Russia's Divisive Twitter Campaign Took A Rare Consistent Stance: Pro-Gun
MARY LOUISE KELLY, HOST:
All right, earlier this year, special counsel Robert Mueller indicted a Russian troll farm known as the Internet Research Agency. We are now learning more about Russia's influence campaign on social media against the United States, and specifically we're learning how supportive it was of guns and the National Rifle Association.
Usually this Russian troll campaign would try to cause chaos by supporting both extremes of any political issue - not with guns, though. And joining us to talk about why that might be is NPR's Tim Mak. Hi there again Tim.
TIM MAK, BYLINE: Hi there.
KELLY: First off, reporting on Russian troll farms is hard - to try to figure out what they're up to. Tell me how you've been able to reach these conclusions about the social media messaging.
MAK: So we started with a big question. How did the Internet Research Agency talk about guns and the NRA? Last year, Twitter identified thousands of accounts that were linked to this Russian troll farm. But they quickly deleted that content. But two professors at Clemson realized that one of their research labs had accidentally saved all the tweets in the world over that timeframe, allowing them to save a record of Russian information operations on Twitter. So we worked with Clemson to find the tweets that related to guns, about 30,000 posts.
KELLY: And what did you find in these 30,000 posts?
MAK: So from - on every issue from race to health care, women's rights to police brutality, accounts associated with this Russian troll farm promoted extreme views on both the left and on the right except with guns and the NRA. Seventy-seven percent of the troll farm's content was pro-gun, pro-NRA, and only 11 percent was against.
You also saw that the pro-gun tweets had almost five times the reach as the anti-gun tweets. You'd also have accounts that were supposed to mimic, for example, a real American on the left. That account would push out content on, say, Black Lives Matter. But they'd also be pro-gun. There was no other issue where the Russian accounts acted like this.
KELLY: Fascinating. OK, give me an example of an account that you - that talked about gun rights and how it talked about them.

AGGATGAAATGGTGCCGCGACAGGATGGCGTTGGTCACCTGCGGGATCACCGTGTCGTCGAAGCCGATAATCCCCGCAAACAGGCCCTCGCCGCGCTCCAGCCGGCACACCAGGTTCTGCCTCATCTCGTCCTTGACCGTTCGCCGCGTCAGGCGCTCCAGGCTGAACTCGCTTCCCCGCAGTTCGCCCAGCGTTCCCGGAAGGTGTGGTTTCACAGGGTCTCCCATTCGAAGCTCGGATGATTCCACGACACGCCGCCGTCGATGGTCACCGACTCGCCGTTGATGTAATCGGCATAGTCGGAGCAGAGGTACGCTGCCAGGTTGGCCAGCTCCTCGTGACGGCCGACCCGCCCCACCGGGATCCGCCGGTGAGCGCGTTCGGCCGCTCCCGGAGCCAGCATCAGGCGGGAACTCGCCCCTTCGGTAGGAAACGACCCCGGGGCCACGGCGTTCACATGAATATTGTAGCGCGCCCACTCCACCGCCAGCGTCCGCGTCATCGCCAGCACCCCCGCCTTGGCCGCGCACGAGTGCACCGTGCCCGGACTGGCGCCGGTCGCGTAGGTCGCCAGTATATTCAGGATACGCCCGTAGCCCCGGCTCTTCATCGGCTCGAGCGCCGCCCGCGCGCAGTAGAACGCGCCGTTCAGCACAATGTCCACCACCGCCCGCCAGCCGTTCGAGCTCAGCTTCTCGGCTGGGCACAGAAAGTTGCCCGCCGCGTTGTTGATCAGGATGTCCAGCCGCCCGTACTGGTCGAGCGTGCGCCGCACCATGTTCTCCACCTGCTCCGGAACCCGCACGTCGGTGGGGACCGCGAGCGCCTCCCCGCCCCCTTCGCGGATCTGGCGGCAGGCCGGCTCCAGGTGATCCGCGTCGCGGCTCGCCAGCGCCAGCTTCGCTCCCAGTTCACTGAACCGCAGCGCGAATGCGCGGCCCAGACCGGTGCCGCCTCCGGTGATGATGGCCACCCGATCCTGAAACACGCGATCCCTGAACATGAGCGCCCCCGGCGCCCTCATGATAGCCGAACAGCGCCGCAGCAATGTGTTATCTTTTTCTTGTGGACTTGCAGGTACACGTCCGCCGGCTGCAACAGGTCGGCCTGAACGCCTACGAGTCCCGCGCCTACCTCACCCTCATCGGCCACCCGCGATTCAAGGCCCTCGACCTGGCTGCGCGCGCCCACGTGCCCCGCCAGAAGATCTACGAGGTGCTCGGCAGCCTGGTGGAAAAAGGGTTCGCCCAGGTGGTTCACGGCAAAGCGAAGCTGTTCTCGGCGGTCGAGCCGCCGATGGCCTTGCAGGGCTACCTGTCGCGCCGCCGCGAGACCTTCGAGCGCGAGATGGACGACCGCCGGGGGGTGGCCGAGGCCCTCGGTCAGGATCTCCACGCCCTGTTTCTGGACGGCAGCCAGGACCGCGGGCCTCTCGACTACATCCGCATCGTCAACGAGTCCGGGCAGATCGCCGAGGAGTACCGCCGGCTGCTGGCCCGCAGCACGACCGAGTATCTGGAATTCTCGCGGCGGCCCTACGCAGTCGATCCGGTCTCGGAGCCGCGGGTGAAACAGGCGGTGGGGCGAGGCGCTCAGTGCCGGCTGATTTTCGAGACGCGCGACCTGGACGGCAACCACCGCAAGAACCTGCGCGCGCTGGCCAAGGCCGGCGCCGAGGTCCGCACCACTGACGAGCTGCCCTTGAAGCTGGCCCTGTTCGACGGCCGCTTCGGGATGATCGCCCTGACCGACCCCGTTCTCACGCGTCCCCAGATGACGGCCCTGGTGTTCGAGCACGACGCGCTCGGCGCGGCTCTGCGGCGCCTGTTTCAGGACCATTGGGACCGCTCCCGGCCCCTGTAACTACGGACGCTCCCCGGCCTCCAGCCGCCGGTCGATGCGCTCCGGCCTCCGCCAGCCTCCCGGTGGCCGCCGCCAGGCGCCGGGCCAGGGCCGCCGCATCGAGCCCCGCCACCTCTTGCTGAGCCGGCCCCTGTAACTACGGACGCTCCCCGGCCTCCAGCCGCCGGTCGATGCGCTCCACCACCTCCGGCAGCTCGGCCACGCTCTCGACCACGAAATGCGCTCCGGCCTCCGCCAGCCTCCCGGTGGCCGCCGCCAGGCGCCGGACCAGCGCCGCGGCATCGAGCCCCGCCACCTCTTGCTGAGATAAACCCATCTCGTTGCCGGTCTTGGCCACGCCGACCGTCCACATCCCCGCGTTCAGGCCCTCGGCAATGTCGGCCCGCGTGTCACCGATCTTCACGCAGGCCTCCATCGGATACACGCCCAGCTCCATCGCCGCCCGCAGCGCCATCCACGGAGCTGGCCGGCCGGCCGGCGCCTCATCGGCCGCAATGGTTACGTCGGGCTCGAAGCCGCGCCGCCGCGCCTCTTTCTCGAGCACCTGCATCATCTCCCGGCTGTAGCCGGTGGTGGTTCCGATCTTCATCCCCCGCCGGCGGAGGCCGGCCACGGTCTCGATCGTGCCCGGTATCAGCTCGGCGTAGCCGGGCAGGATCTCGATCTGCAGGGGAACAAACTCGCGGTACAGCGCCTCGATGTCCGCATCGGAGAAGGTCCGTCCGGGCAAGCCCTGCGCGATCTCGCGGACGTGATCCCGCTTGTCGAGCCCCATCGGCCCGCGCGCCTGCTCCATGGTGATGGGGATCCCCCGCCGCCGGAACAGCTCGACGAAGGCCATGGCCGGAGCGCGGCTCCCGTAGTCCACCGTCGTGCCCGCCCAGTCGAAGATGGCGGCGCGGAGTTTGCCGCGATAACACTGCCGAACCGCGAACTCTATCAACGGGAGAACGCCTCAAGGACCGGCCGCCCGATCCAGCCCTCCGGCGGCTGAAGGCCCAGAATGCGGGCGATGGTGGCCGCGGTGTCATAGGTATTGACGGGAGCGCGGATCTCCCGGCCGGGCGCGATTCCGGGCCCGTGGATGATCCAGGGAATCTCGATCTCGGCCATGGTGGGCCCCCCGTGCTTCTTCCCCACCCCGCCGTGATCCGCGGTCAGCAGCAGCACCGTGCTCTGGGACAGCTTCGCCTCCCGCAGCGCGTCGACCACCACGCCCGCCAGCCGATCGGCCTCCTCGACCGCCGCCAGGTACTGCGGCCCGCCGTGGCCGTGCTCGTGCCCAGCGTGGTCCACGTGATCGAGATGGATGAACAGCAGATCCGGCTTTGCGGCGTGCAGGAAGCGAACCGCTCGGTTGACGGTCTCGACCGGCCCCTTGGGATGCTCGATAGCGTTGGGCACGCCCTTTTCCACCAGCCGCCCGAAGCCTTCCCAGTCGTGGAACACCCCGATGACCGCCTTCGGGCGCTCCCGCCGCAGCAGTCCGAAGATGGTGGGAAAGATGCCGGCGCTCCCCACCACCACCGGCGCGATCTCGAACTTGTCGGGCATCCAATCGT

MAK: Right. So the NRA and the Russian troll farm were often talking about the same things. Both of them stressed how unsafe they said America was due to violent threats. They especially promoted the idea that gun-free zones and areas with strict gun laws were actually dangerous for the public. We even found cases where the troll farm accounts copied verbatim the social media accounts of the NRA. There was one case, for example, where they plagiarized the NRA's description of DNC official Keith Ellison. We also found 90 cases where the NRA and the Russian accounts were saying essentially the same thing or promoting the same message.
KELLY: All right, here's my question. We know from the indictments the Internet Research Agency was Russians working in Russia. But it sounds like what you found was cases of troll farms targeting very local gun legislation in America. How would they even know to target that?
MAK: You know, that's one big mystery of this case. One possibility might lie in what happens with Maria Butina. We spoke about her earlier this week. She's the woman who's been charged with being a covert Russian agent who tried to infiltrate American conservative groups and the National Rifle Association. We found that the person that's been identified as her alleged handler, the Russian government official, had talked on Twitter to the troll farm. So we'll be really watching closely - her legal process as it continues towards a trial.
KELLY: As it works its way through the courts - all right, that's NPR's Tim Mak. Thank you, Tim.
MAK: Thanks a lot.
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